Dynamic Business brings you a daily rundown of the most recent business news and developments from Australia and around the world. Here’s the roundup for August 2:
Square announced that it is acquiring Australian buy now, pay later giant Afterpay in a $29 billion all-stock deal. This is Australia’s largest corporate transaction.
The transaction is expected to close in the first quarter of 2022, contingent upon certain closing conditions. It values Afterpay at more than a 30% premium to its latest closing price of A$96.66.
Iron ore prices have dropped under US$200 a tonne for the first time since May as Australia’s biggest buyer China threatens to reduce its orders while diplomatic relations between the two countries remain frosty.
The price of Australia’s most valuable export commodity slumped by 3 per cent to US$195 a tonne, with concerns China is accelerating measures to reduce its dependence on Aussie iron ore.
Chinese policymakers have flagged a move to cut its steel outputs in the second half of this year, partly to reduce carbon emissions.
Sky News Australia said it has been temporarily suspended by the video-sharing site YouTube following the platform’s review of content for compliance with its COVID-19 policies.
The 24-hour cable and television channel, which claims to have 1.85 million YouTube subscribers, is operated by the Australian News Channel and is a subsidiary of News Corp Australia. YouTube confirmed the suspension.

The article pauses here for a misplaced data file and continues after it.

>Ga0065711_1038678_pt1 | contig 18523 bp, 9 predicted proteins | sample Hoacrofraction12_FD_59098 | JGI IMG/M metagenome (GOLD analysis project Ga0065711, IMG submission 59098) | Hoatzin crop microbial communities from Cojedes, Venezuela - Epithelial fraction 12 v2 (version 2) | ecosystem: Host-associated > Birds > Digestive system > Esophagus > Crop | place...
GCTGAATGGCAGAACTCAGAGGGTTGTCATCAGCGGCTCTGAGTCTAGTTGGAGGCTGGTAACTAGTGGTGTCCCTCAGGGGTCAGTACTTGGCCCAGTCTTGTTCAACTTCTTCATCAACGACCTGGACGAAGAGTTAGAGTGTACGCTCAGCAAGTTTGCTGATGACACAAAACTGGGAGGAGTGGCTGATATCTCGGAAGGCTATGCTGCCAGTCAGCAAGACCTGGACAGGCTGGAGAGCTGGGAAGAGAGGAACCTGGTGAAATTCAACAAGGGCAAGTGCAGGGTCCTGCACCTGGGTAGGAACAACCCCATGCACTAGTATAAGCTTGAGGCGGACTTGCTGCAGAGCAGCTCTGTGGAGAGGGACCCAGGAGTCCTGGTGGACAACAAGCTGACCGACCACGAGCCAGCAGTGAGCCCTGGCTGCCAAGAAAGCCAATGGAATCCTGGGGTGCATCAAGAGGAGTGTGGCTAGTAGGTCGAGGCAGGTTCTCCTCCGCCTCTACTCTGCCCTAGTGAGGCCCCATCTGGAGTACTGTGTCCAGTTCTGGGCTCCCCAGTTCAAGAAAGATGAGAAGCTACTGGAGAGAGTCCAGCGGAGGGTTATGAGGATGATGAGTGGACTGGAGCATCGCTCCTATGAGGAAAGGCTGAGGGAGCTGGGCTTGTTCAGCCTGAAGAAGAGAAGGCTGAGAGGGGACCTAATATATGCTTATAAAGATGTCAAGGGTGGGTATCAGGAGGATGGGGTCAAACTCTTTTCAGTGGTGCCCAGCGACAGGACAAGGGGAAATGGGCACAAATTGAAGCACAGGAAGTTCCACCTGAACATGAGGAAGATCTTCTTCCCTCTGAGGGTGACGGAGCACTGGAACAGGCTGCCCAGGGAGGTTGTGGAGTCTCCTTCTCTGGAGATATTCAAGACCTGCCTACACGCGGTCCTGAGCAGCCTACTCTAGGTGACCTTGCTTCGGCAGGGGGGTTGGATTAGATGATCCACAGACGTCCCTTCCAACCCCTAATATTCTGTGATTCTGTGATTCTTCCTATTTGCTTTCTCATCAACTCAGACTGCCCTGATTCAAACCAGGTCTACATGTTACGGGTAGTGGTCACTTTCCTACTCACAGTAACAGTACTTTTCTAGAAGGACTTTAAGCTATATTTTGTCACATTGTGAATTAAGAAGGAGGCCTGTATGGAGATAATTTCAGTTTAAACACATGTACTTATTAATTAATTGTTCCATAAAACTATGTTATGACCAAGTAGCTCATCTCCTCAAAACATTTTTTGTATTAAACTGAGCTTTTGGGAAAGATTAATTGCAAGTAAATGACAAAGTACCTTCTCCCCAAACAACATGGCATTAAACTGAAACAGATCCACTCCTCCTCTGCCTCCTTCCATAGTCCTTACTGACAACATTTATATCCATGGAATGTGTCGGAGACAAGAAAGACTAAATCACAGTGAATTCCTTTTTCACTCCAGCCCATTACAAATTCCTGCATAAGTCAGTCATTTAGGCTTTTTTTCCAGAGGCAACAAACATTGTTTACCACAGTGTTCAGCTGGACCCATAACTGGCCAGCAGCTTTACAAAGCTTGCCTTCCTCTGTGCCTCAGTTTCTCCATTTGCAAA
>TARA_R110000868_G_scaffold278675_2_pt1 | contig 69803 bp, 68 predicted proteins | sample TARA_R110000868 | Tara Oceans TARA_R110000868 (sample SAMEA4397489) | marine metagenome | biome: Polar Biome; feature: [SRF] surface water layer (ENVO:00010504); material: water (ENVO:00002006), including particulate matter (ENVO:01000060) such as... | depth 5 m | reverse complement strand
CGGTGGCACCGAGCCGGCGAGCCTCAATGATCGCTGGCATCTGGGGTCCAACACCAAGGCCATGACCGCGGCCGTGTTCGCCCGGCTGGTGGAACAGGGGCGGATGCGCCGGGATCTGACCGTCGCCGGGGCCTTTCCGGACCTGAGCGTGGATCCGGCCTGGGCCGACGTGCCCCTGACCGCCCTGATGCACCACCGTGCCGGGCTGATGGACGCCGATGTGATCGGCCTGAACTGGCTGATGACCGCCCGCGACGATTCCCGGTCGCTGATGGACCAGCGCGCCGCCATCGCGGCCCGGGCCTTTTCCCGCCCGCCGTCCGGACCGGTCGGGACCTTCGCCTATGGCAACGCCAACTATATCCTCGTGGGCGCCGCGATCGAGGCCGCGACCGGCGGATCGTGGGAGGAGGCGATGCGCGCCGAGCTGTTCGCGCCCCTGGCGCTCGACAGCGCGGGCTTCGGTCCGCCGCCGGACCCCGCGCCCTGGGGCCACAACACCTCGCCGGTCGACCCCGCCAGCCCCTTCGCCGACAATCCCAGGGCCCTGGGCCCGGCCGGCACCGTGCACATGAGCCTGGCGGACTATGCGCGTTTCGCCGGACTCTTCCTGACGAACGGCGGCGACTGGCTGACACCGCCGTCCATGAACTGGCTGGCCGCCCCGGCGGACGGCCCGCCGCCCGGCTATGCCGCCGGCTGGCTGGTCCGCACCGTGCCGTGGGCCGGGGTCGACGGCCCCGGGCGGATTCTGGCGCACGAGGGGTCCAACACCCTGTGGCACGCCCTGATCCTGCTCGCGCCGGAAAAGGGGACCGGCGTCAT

Amazon faces a record-breaking €746 million (about $887 million) fine after a European Union data privacy regulator said the e-commerce giant had violated the bloc’s signature privacy law in an advertising-related decision.
The fine is the largest in the law’s three-year history, followed by Google’s 2019 fine of €50 million.
Regulators said Amazon’s processing of personal data didn’t comply with GDPR requirements, and the company acknowledged it has been ordered to change its business practices.
Chinese ride-hailing giant Didi has denied a report that it was considering going private to appease Chinese authorities.
Its shares had soared by almost 50% last week after the Wall Street Journal report. Since making its US market debut a month ago the company has been targeted by authorities in Beijing.
Meanwhile, some US senators have called on its financial markets regulator to investigate Chinese share listings.
Zoom Video Communications agreed to pay $85 million and bolster its security practices to settle a lawsuit claiming it violated users’ privacy rights by sharing personal data with Facebook, Google and LinkedIn, and letting hackers disrupt Zoom meetings in a practice called Zoombombing.
Subscribers in the proposed class action would be eligible for 15% refunds on their core subscriptions or $25, whichever is larger, while others could receive up to $15.
Zoom agreed to security measures including alerting users when meeting hosts or other participants use third-party apps in meetings and providing specialized training to employees on privacy and data handling.
China’s securities regulator said it will seek closer cooperation with its U.S. counterpart and will support overseas listings after U.S. regulators tightened disclosure for Chinese companies and voiced concern about Beijing’s regulatory actions.
The China Securities Regulatory Commission (CSRC) said in a statement that it had taken note of the U.S. Securities and Exchange Commission’s (SEC) new requirements for disclosure regarding Chinese companies’ listings and that the two sides should “uphold the spirit of mutual respect”.